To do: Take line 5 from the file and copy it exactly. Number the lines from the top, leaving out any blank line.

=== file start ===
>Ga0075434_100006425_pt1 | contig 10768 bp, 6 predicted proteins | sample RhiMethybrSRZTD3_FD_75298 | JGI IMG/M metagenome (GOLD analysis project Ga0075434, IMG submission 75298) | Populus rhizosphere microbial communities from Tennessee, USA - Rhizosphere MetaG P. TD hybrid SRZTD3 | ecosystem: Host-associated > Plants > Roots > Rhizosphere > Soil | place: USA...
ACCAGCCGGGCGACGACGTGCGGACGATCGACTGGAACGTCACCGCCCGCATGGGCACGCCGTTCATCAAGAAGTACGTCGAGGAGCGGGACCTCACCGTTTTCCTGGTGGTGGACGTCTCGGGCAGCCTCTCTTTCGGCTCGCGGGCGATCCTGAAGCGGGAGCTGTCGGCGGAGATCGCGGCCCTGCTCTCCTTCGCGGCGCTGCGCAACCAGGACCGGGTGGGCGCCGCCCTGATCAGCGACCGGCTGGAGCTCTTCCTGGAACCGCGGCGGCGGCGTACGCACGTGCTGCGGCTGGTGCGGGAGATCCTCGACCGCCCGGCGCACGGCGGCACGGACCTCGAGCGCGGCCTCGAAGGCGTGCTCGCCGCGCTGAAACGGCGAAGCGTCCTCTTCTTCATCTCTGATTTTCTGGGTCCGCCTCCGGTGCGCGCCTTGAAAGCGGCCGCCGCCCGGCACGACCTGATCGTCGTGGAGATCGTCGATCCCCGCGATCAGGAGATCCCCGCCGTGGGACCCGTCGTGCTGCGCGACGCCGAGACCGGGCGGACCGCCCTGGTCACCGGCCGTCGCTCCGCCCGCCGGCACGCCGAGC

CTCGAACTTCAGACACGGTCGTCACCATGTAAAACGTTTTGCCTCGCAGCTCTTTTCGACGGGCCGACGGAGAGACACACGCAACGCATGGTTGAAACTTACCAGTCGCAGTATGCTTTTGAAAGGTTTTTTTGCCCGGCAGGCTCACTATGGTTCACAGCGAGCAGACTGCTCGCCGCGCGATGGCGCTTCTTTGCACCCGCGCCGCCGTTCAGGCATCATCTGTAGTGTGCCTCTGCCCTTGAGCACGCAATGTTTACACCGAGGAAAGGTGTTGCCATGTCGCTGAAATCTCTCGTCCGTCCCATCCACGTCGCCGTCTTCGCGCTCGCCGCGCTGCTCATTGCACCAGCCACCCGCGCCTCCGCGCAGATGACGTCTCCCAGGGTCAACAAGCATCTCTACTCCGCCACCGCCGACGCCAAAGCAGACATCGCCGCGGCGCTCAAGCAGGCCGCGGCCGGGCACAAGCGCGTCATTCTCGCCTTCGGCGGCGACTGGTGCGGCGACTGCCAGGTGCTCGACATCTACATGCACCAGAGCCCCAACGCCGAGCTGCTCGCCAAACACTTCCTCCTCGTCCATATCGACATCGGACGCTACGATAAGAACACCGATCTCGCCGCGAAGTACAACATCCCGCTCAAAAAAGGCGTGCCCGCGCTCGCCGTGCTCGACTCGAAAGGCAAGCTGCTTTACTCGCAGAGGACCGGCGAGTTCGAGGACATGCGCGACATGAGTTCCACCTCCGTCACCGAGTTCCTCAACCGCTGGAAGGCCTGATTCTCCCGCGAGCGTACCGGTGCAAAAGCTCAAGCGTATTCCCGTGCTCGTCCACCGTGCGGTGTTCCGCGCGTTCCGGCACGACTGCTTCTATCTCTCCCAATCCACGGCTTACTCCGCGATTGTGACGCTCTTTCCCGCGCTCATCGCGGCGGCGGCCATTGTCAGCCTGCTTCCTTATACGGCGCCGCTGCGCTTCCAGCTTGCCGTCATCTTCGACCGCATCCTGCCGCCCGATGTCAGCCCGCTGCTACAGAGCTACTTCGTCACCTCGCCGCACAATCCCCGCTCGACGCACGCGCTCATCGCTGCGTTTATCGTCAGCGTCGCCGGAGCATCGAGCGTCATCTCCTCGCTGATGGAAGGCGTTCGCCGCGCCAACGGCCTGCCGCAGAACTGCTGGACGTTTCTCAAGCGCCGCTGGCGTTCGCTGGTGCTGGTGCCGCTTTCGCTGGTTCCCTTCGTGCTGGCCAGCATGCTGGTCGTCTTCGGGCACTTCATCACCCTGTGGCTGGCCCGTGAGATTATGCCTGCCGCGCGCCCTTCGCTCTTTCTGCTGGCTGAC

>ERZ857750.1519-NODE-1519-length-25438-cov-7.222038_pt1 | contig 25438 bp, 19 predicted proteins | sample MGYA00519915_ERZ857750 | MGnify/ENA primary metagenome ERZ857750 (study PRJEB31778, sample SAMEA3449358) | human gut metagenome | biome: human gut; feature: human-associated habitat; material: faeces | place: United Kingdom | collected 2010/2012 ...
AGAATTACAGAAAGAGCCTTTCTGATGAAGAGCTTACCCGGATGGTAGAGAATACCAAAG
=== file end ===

AGAATTACAGAAAGAGCCTTTCTGATGAAGAGCTTACCCGGATGGTAGAGAATACCAAAG